A classic idea from AfL. I bought a class set of red/amber/green cups and trialled them for about 6 months but they proved unpopular. I teach in a school where the students don’t generally lack confidence and are very mature. They said that they would rather just put their hand up and they found it a bit childish. But I’d love to make better use of them in future. Tips, anyone?

A lesson doesn’t necessarily need a plenary
I totally agree: when I’m circulating and checking individual work constantly, I agree that sometimes I’d rather just maximise the lesson time with pupils challenging themselves more individually than bring the whole class back together.

Prime Factor Buckets
A really nice visual idea – imagine the prime factorisation like a bucket of prime factors, which you draw from to find LCM or HCF as required. I wish people would share more of these kind of ideas in teaching. There are a lot of people blogging about general teaching principles, which I do find useful and interesting, but I’d love to read more blog posts sharing ideas of how to teach specific topics.

Work-Life balance
Jamie’s sounds quite bad – mine is “better” – the inverted commas are necessary because Jamie appears very happy with his. If you’re keener to have more time for life than work – I’ll write about how I achieve this soon.

The M-word
I’m glad to hear that Jamie avoids using the word minus. In my younger classes, it’s a banned word and pupils can earn / lose reward points for using subtract and negative / misusing the m word!

Subject Knowledge for Teaching and Learning
Jamie talked about how he has gained this in his first few years of teaching. This is true of all teachers and I’ve heard a lot of Craig’s guests say something similar, but I think we should promote better sharing of this, so that you don’t have to pick it up through experience but can learn it from more experienced teachers. My previous school offered new teachers 2-3 hours a week of one on one meetings with a more experienced mentor within the department. I found this invaluable in my first two years and then enjoyed giving back to the process as I became a mentor myself. I suspect that this is very unusual but I wish it were more common.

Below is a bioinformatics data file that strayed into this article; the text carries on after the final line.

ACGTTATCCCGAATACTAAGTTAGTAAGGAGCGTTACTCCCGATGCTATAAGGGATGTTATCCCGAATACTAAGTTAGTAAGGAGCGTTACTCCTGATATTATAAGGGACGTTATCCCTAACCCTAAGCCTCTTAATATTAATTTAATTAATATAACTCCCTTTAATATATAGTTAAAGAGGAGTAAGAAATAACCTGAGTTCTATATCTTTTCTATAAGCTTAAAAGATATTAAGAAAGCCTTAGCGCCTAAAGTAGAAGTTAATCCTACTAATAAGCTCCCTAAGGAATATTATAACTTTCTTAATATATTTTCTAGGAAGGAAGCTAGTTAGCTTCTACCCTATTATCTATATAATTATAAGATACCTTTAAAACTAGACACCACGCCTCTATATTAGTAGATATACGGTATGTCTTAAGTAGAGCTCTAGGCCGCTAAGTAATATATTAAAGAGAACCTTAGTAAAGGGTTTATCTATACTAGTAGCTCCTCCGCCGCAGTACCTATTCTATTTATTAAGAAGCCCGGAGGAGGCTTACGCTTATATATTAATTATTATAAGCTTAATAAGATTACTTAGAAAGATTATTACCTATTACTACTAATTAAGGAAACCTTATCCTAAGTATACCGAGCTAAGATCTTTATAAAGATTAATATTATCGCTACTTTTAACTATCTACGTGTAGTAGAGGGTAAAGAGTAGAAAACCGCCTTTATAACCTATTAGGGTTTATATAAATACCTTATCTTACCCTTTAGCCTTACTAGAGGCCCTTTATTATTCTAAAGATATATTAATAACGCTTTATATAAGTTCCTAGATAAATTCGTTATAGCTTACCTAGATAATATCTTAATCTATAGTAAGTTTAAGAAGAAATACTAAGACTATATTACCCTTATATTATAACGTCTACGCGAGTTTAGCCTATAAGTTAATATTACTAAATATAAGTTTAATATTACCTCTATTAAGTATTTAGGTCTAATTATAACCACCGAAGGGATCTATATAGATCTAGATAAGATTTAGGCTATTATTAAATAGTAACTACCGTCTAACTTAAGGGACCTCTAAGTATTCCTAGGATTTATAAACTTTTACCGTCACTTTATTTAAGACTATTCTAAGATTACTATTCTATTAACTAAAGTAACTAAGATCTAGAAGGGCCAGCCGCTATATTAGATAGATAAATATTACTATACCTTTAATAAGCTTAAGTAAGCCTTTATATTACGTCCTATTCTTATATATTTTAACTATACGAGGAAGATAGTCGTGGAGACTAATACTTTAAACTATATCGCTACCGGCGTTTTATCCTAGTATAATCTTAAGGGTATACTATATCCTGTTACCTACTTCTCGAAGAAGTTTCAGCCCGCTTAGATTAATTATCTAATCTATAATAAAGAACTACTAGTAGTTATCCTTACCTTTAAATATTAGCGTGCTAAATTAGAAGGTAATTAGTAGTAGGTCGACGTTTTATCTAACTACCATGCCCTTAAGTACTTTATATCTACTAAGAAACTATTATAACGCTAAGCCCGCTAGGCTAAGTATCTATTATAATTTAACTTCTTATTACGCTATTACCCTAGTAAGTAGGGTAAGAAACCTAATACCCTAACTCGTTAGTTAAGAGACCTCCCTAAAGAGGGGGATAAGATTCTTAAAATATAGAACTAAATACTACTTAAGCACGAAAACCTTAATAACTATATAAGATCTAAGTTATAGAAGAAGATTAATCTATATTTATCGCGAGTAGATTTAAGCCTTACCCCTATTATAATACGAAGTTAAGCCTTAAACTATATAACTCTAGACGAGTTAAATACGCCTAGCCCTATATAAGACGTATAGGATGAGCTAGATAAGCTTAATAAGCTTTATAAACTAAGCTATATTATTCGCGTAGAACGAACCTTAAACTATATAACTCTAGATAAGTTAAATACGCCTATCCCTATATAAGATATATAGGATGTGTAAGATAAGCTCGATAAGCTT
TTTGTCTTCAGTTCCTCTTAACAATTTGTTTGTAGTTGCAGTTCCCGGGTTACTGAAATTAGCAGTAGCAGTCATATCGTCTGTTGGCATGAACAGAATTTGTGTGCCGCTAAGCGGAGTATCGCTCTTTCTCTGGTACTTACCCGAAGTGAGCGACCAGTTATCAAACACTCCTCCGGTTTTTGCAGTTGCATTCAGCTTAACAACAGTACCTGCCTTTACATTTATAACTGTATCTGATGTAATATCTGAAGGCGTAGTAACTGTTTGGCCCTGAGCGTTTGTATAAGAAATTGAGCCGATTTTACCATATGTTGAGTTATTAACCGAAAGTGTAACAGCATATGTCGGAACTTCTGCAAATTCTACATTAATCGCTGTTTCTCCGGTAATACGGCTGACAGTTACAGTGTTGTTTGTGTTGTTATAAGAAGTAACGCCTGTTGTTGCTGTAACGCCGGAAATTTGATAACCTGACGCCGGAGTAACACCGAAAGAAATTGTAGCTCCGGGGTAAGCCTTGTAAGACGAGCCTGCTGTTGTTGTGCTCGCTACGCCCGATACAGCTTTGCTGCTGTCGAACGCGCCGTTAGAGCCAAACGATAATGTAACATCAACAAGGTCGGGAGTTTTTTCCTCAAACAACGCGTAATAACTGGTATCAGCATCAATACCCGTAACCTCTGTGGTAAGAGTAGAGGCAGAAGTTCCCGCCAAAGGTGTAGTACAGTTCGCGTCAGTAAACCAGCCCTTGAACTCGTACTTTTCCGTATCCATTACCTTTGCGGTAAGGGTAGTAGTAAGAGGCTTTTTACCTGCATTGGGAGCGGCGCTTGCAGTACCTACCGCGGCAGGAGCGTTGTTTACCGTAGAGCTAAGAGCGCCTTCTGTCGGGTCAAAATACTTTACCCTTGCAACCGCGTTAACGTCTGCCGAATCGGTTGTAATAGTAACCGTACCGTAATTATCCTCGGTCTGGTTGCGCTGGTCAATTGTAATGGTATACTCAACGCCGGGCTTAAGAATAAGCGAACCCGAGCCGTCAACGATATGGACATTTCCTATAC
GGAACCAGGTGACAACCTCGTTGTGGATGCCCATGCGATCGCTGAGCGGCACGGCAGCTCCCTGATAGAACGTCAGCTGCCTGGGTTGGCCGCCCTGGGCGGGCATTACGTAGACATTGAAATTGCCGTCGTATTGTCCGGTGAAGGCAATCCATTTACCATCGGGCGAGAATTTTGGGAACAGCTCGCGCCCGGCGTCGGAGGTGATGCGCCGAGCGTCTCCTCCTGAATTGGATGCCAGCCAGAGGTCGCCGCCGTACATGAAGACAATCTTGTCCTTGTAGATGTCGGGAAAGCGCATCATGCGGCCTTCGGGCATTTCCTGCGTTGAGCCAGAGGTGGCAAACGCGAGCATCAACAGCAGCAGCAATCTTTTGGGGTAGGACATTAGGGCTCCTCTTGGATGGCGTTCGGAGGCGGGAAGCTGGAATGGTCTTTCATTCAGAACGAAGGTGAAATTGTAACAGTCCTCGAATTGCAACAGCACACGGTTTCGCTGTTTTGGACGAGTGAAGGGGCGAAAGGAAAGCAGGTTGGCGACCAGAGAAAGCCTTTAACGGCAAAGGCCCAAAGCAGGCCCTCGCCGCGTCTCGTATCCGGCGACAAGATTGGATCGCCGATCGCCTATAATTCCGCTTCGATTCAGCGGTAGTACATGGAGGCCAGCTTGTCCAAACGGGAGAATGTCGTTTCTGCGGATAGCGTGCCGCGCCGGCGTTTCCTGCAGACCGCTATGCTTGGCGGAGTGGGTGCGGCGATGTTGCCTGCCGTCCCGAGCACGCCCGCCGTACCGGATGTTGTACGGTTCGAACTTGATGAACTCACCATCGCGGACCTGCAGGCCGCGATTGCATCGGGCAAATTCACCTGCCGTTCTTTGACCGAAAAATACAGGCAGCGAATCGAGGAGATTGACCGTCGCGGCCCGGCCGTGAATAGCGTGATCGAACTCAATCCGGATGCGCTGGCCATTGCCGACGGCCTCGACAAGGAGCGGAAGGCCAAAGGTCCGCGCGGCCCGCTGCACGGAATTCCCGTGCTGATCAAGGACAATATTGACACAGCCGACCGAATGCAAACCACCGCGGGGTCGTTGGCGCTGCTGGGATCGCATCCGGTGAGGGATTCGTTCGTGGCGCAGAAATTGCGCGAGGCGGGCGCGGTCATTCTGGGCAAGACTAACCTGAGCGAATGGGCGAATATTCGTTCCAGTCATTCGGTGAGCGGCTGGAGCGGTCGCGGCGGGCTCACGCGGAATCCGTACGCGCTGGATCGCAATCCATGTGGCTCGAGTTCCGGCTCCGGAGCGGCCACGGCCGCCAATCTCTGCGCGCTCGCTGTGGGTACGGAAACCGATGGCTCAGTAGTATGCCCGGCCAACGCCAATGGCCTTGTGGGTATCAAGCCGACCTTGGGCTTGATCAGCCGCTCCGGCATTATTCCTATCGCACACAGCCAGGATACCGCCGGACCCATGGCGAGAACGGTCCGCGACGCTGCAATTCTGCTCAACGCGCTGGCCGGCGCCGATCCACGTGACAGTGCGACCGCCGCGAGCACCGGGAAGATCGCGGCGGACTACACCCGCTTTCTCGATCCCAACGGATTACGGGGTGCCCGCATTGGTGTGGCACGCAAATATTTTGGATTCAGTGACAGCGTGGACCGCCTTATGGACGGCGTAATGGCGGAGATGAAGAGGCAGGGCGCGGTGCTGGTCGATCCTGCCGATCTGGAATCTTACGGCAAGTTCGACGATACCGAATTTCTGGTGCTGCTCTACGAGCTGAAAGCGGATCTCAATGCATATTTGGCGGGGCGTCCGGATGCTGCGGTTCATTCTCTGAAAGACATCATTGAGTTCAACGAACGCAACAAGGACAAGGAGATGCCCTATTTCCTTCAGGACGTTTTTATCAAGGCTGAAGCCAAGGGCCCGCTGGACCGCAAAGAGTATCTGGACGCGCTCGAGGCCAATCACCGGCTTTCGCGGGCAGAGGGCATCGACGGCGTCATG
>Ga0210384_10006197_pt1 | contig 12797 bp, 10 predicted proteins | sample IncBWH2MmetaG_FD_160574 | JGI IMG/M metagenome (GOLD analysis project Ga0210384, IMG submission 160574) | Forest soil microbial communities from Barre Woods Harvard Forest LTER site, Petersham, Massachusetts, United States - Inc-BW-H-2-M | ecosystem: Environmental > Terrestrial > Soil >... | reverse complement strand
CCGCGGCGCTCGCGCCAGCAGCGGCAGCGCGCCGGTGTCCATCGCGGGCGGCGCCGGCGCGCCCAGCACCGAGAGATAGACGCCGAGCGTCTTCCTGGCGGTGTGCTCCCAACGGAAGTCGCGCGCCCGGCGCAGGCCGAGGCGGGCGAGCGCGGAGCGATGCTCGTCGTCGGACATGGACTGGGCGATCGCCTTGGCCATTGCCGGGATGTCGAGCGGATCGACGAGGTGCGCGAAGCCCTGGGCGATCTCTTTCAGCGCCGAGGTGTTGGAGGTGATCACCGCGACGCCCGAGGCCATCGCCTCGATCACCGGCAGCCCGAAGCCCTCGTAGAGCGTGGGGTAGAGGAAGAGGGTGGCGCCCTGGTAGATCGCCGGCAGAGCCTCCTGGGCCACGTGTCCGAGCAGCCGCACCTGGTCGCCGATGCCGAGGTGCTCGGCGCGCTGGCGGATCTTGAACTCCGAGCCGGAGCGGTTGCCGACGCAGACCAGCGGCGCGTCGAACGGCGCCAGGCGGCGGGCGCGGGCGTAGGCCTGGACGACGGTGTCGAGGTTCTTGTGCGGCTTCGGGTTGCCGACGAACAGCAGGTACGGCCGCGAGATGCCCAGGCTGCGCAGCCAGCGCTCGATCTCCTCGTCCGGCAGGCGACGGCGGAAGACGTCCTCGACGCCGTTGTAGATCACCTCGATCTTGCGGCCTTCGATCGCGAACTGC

Grammar-School Specialist
I’m currently also specialise in teaching high attaining, but unlike Jamie I’m not sure I want to remain like this for my whole life. It’s a difficult point: I like teaching further maths every year and plenty of A-level, but I went to a comprehensive school myself and I’ve seen the statistics: they seem to be better for social mobility.

Homework platform
I had a bit of a go on the trial section of this and it looked really impressive. I’m excited to see  how it develops.

Overall, it was another cracker of a podcast. Thanks Craig and Jamie.

Explicit Instruction

Three months into my foray into the world of blogging / twitter, I realised that my choice of twitter handle (@discoverymaths – now changed!) is more controversial than I thought! Whilst I champion guided discovery, explicit instruction still takes up more of my lesson time than discovery.

One time when the Head of my previous school observed my class, he saw a pretty standard lesson involving only explicit instruction. He said that he was impressed by my questioning and pushed me to think about how to pass on ideas to the new teachers I was mentoring. Here are my thoughts: